Trump’s intellectuals

Fred Barnes identifies a handful of conservative intellectuals who support Donald Trump to one degree or another. In some cases, the reasons presented for supporting Trump are unpersuasive and/or illogical.

Roger Simon says:

Like others, I want things to change. . .and Donald seems like the man with the courage and will to do it. He’s unafraid. He’s upbeat. He’s funny. He despises political correctness (as anybody with a brain does). . . .I can think of no greater antidote to Obama than a Trump presidency.

Antidote or not, Simon’s pitch sounds suspiciously like Obama’s “hope and change” vacuity. In assessing Trump’s candidacy, we should ask what, specifically, the “it” he will “do” is. An answer does not appear in Barnes’ report about what the Trump intellectuals are saying.

Being unafraid, upbeat, and funny are desirable traits in an entertainer. They are not undesirable in a president. But they are no substitute for wisdom and sound policy.

Neither is political incorrectness. To view it as a virtue in itself exalts form over substance and can lead one to judge pronouncements and behavior uncritically.

Trump has mocked a disabled reporter, insulted women based on physical characteristics, called Mexicans who come to the U.S. rapists by and large, and urged a ban on Muslim entry into the U.S. Statements like these fall into the category of politically incorrect — indeed, they are a big part of Trump’s politically incorrect mystique. But they hardly recommend him for the presidency.

Simon told Barnes, “I could change my mind [about Trump] on a dime. . .if other information comes to light or if Donald starts to act loony or, more precisely, excessively loony.” It’s understandable that Roger wants an exit ramp. The fact that he needs one and the “excessively loony” standard he invokes for taking it are telling.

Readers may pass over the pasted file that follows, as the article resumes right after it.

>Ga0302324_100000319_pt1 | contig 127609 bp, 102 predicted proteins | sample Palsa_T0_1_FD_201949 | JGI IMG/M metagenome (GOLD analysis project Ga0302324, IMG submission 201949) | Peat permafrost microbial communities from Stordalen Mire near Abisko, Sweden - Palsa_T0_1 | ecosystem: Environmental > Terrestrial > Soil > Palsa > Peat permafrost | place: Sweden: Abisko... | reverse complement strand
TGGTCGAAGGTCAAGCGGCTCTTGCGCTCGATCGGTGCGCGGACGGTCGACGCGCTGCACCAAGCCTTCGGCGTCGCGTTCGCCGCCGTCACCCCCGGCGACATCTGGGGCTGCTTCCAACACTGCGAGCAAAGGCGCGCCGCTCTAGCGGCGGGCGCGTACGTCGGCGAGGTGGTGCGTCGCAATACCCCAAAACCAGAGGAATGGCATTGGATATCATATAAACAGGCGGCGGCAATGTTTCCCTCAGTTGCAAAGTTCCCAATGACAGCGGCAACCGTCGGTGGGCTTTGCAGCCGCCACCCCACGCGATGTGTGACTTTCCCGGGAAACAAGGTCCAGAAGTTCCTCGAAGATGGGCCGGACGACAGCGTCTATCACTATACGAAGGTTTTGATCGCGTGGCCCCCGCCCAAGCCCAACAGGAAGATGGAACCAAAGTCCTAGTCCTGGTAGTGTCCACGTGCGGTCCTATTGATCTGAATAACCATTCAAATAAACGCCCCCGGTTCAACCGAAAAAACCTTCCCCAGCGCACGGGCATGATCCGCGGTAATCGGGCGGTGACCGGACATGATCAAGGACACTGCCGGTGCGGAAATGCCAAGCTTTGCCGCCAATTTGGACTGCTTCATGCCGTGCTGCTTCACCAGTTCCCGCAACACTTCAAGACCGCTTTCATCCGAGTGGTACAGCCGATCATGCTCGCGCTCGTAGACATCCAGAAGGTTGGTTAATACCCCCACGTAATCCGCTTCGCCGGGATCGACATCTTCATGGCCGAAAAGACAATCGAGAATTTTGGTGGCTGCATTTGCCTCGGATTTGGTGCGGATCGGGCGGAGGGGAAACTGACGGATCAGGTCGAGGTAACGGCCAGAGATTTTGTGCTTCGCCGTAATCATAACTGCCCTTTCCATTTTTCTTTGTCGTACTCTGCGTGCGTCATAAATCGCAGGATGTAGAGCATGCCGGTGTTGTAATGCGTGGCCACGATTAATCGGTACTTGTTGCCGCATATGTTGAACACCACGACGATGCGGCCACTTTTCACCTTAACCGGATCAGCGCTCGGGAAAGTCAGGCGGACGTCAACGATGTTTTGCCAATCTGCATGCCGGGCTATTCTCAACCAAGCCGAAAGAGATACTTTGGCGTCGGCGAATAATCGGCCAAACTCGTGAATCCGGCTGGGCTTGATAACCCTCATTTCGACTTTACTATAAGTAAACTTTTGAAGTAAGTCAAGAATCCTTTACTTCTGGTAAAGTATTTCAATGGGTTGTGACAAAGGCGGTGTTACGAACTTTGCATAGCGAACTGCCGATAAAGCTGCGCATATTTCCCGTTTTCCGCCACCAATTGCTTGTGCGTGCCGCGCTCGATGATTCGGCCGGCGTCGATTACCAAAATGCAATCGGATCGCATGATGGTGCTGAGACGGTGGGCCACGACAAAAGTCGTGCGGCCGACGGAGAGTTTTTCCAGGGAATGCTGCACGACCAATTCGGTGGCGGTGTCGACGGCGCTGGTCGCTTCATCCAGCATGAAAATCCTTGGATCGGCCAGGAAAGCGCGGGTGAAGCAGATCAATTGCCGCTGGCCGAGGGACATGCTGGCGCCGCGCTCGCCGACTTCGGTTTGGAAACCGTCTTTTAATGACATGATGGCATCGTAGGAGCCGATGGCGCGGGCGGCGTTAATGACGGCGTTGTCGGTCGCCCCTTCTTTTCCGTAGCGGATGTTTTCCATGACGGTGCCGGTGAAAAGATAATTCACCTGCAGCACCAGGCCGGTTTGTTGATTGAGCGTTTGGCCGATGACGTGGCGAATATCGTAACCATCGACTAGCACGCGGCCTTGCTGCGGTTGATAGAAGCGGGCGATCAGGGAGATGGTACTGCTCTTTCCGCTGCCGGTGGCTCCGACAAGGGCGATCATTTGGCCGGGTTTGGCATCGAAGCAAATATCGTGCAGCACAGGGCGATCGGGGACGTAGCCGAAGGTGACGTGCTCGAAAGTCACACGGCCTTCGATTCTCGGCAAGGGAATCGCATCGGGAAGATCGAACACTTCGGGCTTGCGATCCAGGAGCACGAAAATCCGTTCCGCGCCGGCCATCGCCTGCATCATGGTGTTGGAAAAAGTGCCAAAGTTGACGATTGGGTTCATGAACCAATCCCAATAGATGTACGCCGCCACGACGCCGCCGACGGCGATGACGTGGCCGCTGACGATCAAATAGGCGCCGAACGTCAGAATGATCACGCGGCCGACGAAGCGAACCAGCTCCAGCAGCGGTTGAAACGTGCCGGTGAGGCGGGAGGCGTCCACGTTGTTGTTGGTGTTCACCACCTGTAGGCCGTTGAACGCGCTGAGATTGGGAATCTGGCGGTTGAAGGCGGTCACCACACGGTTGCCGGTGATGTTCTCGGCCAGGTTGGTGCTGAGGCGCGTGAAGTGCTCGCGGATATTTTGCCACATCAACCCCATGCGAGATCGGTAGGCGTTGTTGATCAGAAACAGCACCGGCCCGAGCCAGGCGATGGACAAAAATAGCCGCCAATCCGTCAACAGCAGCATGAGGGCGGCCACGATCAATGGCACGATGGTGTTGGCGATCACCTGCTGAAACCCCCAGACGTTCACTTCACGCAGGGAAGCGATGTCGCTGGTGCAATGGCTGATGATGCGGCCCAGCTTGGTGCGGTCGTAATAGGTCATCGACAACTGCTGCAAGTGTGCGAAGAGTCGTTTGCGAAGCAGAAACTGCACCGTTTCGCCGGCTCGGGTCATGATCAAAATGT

Charles Kesler’s defense for Trump is also telling:

Kesler puts Trump in the context of earlier presidents. “Do obscenities fall from his lips more readily than they did from Lyndon Johnson’s or Richard Nixon’s?” he writes. “Are the circumstances of his three marriages more shameful than the circumstances of John F. Kennedy’s pathologically unfaithful one — or [for] that matter Bill Clinton’s humiliatingly unfaithful one? Have any of his egotistical excesses rivaled Andrew Jackson’s killing a man in a duel over a racing bet and an insult to Jackson’s wife?

In other words, Trump combines the worst traits of a batch of seriously flawed presidents.

It gets worse:

And there’s a parallel, Kesler believes, between Trump and Woodrow Wilson’s insistence that “the personal force of the President is perfectly constitutional to any extent he chooses to exercise it,” Kesler writes. This is “not far from Trump’s praise of high energy, toughness, and strength in the ideal chief executive.”

What conservative wouldn’t support a horrible guy whose view of presidential power reminds us of Woodrow Wilson’s?

Kesler is on firmer ground when he says “conservatives care too much about the party and the country to wash our hands of this election; a third party bid would be quixotic.” This statement suggests the only serious conservative argument for supporting Trump — he may be appreciably better than the only real alternative, Hillary Clinton. This is the theme of several conservative intellectuals Barnes cites, including Wilfred McClay and Victor Davis Hanson.

Trump cannot be made over to look conservative, respectable, or non-dangerous. However, it may not require a makeover for him to appear more conservative, more respectable, and less dangerous than his awful opponent.

STEVE adds: Barnes doesn’t reflect the context of Kesler’s remarks properly (I’ve heard directly from Charles about this). In fact the comparison of Trump to Wilson is precisely a reason to be concerned about Trump, although Hillary’s full-blown Wilsonianism could tip Kesler’s vote to Trump on “lesser of evil” grounds.

Barnes also interviewed me for this piece but didn’t use anything I told him, including my line that Trump was perhaps like Nancy Pelosi’s take on Obamacare: “We may need to elect Trump to find out what’s in him.”

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